Don’t have 5 minutes (cooking times may vary, wait until you hear 2-3 seconds between pops) to wait for microwave popcorn? Perhaps this Chinese popcorn cannon from the streets of Shanghai is fast enough for you – it just takes a few seconds, provided you have a serious pressure cooker. This ingenious contraption can also be used for puffed rice or other grains, though we wonder how clean the bag is which holds the resulting treat. China isn’t the only place with popped street snacks: here in my city of Istanbul, you can get fresh popcorn made over hot coals from many wandering street vendors.
Have you seen this popcorn maker in action? Leave us your theories (and taste impressions) in the comments!
Does all this sweltering Summer weather have you feeling sweaty this week? Why not cool off for a second with today’s refreshing Gelato photo, courtesy of Flickr user Leslie at The L-List. Taking photos of your food while you travel can be a fun way to remember a particularly great meal or a special ingredient you just don’t want to forget. In the case of today’s photo, there’s also plenty of interesting visual elements that catch the viewer’s eye. The Macro technique does a great job of making you feel like the viewer is about to take a big old bite. I can almost taste that Gelato now…
Have any great food photos from your own travels? Why not add them to our Gadling group on Flickr? We might just pick one of your delectable shots as our Photo of the Day. Food-loving photographers should also check out Gadling’s Food Photography Contest ending tomorrow. We’re giving away over $400 in photo gear.
The Canadian Transportation Authority has ruled that Air Canada needs to create a “nut-free” zone on all of its flights, to accommodate those passengers who are severely allergic to nuts. The order came after two passengers complained that the airline had failed to properly accommodate their allergies, which the CTA ruled should be treated as a disability.
According to Toronto’s National Post, the airline has “30 days to come up with a plan to create a ‘buffer zone'” to separate those who have nut allergies from the rest of the passengers, who may receive a snack with nuts in it.
I feel for people who have severe nut allergies, really I do. The constant worry that something you eat may contain nuts, the fear that someone may eat a nut near you and cause you to have a bad reaction, the pain of not being able to enjoy all the delicious nuts out there in the world. I mean, have you ever had a macadamia nut? Those things are pure heaven.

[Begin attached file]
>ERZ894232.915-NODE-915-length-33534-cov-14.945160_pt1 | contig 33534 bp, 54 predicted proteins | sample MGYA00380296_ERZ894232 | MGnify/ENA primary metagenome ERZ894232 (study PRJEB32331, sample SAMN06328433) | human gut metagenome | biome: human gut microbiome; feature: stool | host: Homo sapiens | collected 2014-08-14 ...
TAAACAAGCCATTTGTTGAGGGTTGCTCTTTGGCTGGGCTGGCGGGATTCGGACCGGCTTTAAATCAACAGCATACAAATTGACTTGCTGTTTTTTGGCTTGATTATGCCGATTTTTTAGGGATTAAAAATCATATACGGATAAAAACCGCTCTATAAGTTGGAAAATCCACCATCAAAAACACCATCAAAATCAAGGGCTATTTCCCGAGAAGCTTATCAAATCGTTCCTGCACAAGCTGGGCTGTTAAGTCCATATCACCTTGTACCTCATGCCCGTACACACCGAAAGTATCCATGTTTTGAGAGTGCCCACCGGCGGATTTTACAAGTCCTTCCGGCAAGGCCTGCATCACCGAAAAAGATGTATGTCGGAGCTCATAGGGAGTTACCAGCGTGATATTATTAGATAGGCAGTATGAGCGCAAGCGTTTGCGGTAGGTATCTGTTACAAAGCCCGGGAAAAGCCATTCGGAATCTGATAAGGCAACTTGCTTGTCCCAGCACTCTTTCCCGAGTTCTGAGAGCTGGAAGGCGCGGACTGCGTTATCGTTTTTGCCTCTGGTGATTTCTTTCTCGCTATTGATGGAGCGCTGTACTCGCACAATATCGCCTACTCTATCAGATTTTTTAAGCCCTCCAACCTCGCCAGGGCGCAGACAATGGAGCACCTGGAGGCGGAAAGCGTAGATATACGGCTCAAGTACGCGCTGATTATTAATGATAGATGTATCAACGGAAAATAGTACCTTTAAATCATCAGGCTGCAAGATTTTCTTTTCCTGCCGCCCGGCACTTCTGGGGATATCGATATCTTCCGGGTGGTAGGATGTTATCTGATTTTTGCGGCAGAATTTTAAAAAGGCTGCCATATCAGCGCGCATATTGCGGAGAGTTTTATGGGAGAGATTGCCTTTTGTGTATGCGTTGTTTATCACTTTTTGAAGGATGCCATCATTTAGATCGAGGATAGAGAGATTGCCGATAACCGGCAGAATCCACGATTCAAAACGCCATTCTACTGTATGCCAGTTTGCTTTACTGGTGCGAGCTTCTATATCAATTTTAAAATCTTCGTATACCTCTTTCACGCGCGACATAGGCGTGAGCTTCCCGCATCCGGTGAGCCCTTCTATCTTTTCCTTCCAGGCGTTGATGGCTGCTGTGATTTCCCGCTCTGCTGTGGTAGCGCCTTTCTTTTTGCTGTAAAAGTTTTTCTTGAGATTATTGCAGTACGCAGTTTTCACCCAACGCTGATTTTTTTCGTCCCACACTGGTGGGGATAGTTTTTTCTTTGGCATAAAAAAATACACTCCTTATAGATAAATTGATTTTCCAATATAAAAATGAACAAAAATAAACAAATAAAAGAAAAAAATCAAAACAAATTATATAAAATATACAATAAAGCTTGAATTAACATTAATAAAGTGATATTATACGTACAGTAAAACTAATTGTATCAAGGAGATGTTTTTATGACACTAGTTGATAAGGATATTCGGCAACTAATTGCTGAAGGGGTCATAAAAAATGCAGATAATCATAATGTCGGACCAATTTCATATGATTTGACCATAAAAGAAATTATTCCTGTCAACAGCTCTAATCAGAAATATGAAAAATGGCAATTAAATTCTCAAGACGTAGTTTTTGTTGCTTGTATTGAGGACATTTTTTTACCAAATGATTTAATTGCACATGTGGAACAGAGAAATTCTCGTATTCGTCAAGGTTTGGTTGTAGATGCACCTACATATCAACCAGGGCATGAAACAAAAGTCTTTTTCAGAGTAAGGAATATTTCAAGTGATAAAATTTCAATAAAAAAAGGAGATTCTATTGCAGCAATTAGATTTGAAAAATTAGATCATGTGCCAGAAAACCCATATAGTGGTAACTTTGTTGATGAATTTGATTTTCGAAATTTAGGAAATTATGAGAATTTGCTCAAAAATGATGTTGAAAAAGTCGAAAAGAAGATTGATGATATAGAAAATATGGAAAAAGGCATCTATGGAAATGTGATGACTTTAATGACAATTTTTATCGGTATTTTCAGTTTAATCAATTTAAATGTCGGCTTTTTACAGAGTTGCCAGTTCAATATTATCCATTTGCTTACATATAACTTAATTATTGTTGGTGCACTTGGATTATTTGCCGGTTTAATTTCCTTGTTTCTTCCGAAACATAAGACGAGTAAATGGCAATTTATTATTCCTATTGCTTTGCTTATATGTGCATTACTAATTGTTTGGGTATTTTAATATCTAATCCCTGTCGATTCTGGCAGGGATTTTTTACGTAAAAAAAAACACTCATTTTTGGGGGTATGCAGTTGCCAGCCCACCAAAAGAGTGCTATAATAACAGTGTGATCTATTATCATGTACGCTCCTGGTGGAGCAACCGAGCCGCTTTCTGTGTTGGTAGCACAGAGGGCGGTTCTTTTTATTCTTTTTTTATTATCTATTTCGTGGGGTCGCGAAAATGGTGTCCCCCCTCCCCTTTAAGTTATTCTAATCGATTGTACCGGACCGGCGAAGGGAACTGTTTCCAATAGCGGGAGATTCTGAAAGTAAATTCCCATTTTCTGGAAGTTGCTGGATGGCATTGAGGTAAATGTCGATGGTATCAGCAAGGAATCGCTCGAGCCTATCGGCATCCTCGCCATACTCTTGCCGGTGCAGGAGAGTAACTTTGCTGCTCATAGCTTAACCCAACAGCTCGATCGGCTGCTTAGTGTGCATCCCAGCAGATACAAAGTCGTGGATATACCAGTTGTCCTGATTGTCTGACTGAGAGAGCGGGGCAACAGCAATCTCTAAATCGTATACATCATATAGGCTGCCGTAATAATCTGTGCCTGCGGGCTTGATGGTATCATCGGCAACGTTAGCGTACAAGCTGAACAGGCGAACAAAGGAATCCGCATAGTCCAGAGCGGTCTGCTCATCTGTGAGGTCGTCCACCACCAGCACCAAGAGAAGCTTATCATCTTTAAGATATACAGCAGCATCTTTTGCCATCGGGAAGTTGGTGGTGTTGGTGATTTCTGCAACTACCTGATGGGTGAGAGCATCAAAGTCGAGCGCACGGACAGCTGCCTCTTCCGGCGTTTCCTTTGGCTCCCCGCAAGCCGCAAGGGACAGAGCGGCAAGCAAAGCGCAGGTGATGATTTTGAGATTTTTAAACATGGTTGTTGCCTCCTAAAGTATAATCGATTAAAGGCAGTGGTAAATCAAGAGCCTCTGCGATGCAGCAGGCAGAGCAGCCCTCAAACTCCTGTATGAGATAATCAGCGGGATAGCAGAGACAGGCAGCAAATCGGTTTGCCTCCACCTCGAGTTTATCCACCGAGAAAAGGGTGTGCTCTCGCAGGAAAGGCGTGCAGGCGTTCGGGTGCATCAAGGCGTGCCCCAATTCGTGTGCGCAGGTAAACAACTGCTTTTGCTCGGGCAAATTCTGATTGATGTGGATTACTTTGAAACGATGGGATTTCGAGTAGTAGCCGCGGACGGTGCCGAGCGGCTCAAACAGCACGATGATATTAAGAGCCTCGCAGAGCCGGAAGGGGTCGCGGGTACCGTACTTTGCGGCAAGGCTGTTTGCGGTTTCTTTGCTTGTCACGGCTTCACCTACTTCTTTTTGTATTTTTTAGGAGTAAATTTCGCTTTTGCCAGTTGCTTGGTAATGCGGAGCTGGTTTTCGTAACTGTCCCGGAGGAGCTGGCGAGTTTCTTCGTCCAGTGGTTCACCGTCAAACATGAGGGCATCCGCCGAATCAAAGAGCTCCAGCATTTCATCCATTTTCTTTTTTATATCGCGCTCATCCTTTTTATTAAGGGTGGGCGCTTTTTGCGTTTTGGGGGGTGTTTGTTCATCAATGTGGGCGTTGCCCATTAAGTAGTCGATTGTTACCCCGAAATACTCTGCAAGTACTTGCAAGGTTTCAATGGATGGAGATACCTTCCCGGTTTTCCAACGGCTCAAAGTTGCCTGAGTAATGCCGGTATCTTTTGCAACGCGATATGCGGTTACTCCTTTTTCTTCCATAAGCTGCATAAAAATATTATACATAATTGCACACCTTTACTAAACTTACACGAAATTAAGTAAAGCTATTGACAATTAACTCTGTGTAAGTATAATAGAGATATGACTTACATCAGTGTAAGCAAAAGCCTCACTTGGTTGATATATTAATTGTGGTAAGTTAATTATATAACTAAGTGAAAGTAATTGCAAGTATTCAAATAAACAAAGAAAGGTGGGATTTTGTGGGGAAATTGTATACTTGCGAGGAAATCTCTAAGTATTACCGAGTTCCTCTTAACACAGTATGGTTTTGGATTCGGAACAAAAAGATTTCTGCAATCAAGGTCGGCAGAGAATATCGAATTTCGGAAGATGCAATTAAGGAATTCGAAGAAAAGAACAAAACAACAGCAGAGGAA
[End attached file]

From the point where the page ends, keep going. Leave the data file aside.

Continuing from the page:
Should passengers be denied the right to eat something delicious because there is a chance that another person on the plane might be allergic to it? It’s tempting to say no, but really, when you think about it, is offering a peanut-based snack so important that it is worth risking someone’s life? Some allergies really are that severe and there are plenty of other snack options out there that don’t involve nuts. I actually have to side with one of the complaining passengers on this one – it just makes more sense to get ride of nut-based snacks altogether.
Firstly, we loved the Black Pepper flavoring. It was spicy, but not overwhelmingly so. We could still taste the meat — and we think the bold flavor actually helped us salivate more. And to take down buffalo jerky? You’re gonna have to salivate.
We found the Buffalo Jerky chewier than the beef or even the turkey jerky, and think that the extra salivating from the spices may have been part of the reason. But we don’t really care why; it was just plain easier to eat.
The buffalo meat tasted lighter than beef, but definitely much heavier than turkey. Most importantly, check this out: A 4 oz package of Black Pepper Buffalo Jerky (no preservatives, MSG, or nitrites, and made from grass-fed buffalo) contains all the iron of Beef Jerky (32% of your daily recommended value), but has half the fat like Turkey Jerky (2 grams). Better still? It has more protein than either! 60 grams, folks. Bring it.